Concern money used to sway doctors to euthanasia

An Otago doctor believes the Ministry of Health is trying to use money to entice medical professionals into offering euthanasia services.



Māori Health Authority a step closer

After recent strong Māori calls for an independent Māori Health Authority, it's looking as if it could soon be a reality.



Depression, anxiety and panic attacks: Students' demand for mental health support rising

Concerns over exam results, job uncertainty and the ongoing impact of Covid-19 will result in more young people seeking help for a range of mental health issues, a New Zealand support service says.



More rural hospital doctors & more funding needed

The country's only dedicated rural hospital training course is delivering doctors where they're needed, but is crying out for more funding. A fifth of the population rely on rural health services, and the Rural Hospital Medicine Training Programme was set up in 2008 to address shortages in the field. 


Federation Has A Plan To Improve Primary Health With 'Locality Networks'

“The locality networks concept as outlined in the Federations Discussion Paper, May 2020, can greatly improve health care for all New Zealanders”, says Hon. Steve Chadwick, Chair of the Federation of Primary Health Aotearoa.



Sharp rise in smoking linked to loneliness in lockdown

People who felt distressed and lonely during the country's lockdown last autumn were three times more likely to smoke more, a new study has found. 




Promoting nurse mental health

Nurses are experiencing an unprecedented amount of burnout, depression, and anxiety.

Stressful work environments, workplace bullying, and workplace cultures unsupportive of personal well-being play a role in the nurse mental health crisis.

System-level mental health promotion can reduce the mental health burden on nurses.



Cross-training: Preparing for disasters beyond the pandemic

A three-phase approach addressed immediate needs and enhanced nurses’ skills and confidence.



The Impact of COVID-19 on the Nursing Profession in the U.S.

Now more than ever is the time to reflect on nursing’s role in addressing the issues heightened by COVID-19 and to inform a progressive path forward where nurses are well-positioned and prepared to meet the evolving needs of our patients, communities and health care system.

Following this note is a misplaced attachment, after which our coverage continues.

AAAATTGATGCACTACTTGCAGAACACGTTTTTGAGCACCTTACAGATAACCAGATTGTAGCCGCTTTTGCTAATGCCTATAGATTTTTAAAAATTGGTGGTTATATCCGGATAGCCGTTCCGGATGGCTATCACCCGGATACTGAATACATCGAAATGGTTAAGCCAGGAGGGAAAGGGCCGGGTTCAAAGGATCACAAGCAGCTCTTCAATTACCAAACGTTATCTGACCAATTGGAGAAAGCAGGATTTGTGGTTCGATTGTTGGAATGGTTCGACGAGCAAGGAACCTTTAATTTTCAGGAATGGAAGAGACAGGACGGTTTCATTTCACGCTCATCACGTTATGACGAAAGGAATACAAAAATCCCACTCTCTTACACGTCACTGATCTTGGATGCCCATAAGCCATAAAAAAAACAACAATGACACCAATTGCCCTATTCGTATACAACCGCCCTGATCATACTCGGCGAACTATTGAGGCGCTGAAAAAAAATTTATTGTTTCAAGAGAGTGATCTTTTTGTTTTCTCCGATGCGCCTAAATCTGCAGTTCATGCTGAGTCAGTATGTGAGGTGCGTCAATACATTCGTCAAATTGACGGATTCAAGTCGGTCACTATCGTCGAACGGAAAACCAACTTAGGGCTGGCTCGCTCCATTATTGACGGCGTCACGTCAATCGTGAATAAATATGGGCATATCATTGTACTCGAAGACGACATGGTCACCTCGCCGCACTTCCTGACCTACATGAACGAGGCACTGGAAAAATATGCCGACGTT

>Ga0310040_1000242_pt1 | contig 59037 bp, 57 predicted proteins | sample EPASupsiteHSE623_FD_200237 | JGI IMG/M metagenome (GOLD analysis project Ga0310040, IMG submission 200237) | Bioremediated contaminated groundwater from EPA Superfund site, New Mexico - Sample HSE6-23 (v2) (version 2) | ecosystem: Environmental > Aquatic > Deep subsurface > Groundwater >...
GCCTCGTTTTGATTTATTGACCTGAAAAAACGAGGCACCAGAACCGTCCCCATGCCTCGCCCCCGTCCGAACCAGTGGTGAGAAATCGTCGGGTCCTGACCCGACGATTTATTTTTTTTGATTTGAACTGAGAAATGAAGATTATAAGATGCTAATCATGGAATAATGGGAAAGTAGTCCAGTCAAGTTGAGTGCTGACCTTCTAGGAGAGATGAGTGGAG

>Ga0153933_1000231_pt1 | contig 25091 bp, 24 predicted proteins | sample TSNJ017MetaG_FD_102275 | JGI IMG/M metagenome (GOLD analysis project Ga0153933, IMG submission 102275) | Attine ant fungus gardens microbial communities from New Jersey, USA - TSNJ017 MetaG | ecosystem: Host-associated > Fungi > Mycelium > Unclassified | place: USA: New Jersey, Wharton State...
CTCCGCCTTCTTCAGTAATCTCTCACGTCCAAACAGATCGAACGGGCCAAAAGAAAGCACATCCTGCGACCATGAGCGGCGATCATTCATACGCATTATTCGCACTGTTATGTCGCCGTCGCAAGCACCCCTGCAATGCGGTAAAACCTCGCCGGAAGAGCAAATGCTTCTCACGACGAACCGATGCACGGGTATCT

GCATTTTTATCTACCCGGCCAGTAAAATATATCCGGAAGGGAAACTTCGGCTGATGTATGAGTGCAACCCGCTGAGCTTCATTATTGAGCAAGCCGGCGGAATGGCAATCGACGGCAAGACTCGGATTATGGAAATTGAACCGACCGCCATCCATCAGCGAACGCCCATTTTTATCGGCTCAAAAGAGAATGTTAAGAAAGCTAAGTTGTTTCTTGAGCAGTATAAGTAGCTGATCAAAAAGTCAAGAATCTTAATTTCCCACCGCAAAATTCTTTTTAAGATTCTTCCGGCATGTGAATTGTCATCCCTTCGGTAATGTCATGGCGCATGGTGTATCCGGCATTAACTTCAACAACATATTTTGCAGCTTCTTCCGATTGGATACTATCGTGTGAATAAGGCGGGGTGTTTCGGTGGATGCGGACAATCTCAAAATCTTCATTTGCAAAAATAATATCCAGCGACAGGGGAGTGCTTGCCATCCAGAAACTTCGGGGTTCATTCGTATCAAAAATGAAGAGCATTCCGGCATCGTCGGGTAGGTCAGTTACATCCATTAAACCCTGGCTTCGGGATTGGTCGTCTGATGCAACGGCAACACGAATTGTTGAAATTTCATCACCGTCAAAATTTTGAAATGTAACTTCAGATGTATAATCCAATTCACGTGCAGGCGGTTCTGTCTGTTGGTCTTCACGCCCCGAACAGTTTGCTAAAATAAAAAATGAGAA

AONL joined the American Nurses Association and Johnson & Johnson to commission a market research study to understand the current state of the nursing profession amid the pandemic.



Psychometric properties of instruments used to measure the cultural competence of nurses: A systematic review,

  1. Osmancevic, D. Schoberer, C. Lohrmann, F. Großschädl,

International Journal of Nursing Studies,  Volume 113, 2021, 103789,

ISSN 0020-7489,

Cultural competence is a key component of culturally congruent nursing care. In order to reduce healthcare inequalities and to identify potentials for improvement in nursing practice, researchers need to be able to assess cultural competence properly. Although many instruments for the assessment of cultural competence have been developed, their measurement properties have not yet been reviewed systematically. Such an overview of existing instruments, however, would allow researchers to identify the most valid and reliable instrument for nursing practice.

The purpose of conducting this review is to identify and critically appraise the psychometric properties of instruments used to measure the cultural competence of nurses.


Nursing during the COVID19 outbreak: A phenomenological study.

Arcadi, P, Simonetti, V, Ambrosca, R, et al. 

 J Nurs Manag. 2021; 00: 1– 9.

The aim of this study was to explore the experience of Italian nurses engaged in caring for patients with COVID‐19.


COVID‐19 found the health care world unprepared to face an emergency of such magnitude. Italy was one of the most affected European countries, with more than 250,000 cases. Understanding the impact of events of this magnitude on nurses provides a framework of knowledge on which educational training could be based to face similar situations in the future to prevent further breakdown.


The above information has been collated for the College of Nurses Aotearoa (NZ) Inc by Linda Stopforth, SNIPS and is provided on a weekly basis.  It is current as of 92 February 2021